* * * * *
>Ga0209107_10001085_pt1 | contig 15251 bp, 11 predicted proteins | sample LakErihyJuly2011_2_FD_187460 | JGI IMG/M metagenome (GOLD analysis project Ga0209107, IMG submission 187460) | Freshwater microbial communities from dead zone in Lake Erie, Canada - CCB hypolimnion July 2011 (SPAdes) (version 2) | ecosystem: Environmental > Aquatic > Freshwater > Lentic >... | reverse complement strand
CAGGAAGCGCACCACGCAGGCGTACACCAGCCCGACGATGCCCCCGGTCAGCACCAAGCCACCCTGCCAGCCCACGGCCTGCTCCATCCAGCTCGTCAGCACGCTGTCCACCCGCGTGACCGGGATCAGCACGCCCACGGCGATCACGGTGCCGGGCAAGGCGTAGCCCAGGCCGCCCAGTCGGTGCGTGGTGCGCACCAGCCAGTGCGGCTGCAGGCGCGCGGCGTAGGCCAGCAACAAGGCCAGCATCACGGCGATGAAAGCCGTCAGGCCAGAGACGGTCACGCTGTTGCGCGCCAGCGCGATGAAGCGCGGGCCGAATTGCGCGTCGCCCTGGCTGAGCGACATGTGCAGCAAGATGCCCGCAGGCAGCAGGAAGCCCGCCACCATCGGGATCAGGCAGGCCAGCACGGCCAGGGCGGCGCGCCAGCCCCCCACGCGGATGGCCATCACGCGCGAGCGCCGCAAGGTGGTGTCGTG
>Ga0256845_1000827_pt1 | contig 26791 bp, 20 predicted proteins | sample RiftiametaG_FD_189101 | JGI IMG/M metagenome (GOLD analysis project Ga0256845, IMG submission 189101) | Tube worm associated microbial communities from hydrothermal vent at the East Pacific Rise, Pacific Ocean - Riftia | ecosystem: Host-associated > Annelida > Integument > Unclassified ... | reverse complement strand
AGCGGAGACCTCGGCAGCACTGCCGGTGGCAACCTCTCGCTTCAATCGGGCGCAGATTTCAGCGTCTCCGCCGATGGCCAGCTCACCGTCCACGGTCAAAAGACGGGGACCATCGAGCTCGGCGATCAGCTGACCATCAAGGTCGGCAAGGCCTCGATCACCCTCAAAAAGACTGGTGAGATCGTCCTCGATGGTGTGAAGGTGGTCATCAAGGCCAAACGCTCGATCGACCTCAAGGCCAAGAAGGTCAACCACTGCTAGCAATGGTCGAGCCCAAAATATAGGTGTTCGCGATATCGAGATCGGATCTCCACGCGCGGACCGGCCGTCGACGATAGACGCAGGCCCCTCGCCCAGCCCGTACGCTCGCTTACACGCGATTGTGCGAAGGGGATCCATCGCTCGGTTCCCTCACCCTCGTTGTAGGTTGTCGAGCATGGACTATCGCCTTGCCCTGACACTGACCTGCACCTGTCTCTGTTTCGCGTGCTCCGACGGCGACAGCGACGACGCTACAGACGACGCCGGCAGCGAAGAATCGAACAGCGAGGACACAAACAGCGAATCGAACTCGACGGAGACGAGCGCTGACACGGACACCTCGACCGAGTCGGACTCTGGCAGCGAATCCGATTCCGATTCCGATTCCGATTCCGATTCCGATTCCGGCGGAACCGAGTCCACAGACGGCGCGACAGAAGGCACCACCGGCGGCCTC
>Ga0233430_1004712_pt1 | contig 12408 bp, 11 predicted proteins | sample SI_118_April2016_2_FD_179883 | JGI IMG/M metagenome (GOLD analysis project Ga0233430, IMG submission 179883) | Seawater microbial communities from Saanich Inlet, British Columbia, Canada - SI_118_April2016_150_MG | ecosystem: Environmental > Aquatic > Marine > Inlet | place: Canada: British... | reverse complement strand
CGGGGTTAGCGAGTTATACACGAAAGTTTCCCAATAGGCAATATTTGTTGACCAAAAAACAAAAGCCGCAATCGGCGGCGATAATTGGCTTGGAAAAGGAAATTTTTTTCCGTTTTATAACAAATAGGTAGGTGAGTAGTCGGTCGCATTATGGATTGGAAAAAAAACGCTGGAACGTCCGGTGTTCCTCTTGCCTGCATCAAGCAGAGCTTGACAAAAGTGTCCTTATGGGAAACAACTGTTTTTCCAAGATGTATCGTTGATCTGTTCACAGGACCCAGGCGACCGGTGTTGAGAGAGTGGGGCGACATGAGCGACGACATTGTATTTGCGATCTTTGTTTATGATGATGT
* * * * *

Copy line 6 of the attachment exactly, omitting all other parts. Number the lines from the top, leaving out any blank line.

CGGGGTTAGCGAGTTATACACGAAAGTTTCCCAATAGGCAATATTTGTTGACCAAAAAACAAAAGCCGCAATCGGCGGCGATAATTGGCTTGGAAAAGGAAATTTTTTTCCGTTTTATAACAAATAGGTAGGTGAGTAGTCGGTCGCATTATGGATTGGAAAAAAAACGCTGGAACGTCCGGTGTTCCTCTTGCCTGCATCAAGCAGAGCTTGACAAAAGTGTCCTTATGGGAAACAACTGTTTTTCCAAGATGTATCGTTGATCTGTTCACAGGACCCAGGCGACCGGTGTTGAGAGAGTGGGGCGACATGAGCGACGACATTGTATTTGCGATCTTTGTTTATGATGATGT